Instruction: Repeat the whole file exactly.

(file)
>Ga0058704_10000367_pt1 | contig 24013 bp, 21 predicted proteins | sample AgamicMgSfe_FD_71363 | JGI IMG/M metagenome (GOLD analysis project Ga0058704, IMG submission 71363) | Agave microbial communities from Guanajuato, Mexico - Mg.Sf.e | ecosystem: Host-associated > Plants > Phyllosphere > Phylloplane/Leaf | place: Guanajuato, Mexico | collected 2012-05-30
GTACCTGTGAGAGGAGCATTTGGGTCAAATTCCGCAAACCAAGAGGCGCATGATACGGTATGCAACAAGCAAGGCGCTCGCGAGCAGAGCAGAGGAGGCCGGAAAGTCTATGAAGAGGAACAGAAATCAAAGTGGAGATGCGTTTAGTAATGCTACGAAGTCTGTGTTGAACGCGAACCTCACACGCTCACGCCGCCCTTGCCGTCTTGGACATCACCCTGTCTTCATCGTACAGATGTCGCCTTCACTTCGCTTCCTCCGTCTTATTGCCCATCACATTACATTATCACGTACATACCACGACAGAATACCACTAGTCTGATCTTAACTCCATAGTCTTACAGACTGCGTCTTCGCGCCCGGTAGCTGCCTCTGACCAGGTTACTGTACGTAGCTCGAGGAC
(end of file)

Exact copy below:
>Ga0058704_10000367_pt1 | contig 24013 bp, 21 predicted proteins | sample AgamicMgSfe_FD_71363 | JGI IMG/M metagenome (GOLD analysis project Ga0058704, IMG submission 71363) | Agave microbial communities from Guanajuato, Mexico - Mg.Sf.e | ecosystem: Host-associated > Plants > Phyllosphere > Phylloplane/Leaf | place: Guanajuato, Mexico | collected 2012-05-30
GTACCTGTGAGAGGAGCATTTGGGTCAAATTCCGCAAACCAAGAGGCGCATGATACGGTATGCAACAAGCAAGGCGCTCGCGAGCAGAGCAGAGGAGGCCGGAAAGTCTATGAAGAGGAACAGAAATCAAAGTGGAGATGCGTTTAGTAATGCTACGAAGTCTGTGTTGAACGCGAACCTCACACGCTCACGCCGCCCTTGCCGTCTTGGACATCACCCTGTCTTCATCGTACAGATGTCGCCTTCACTTCGCTTCCTCCGTCTTATTGCCCATCACATTACATTATCACGTACATACCACGACAGAATACCACTAGTCTGATCTTAACTCCATAGTCTTACAGACTGCGTCTTCGCGCCCGGTAGCTGCCTCTGACCAGGTTACTGTACGTAGCTCGAGGAC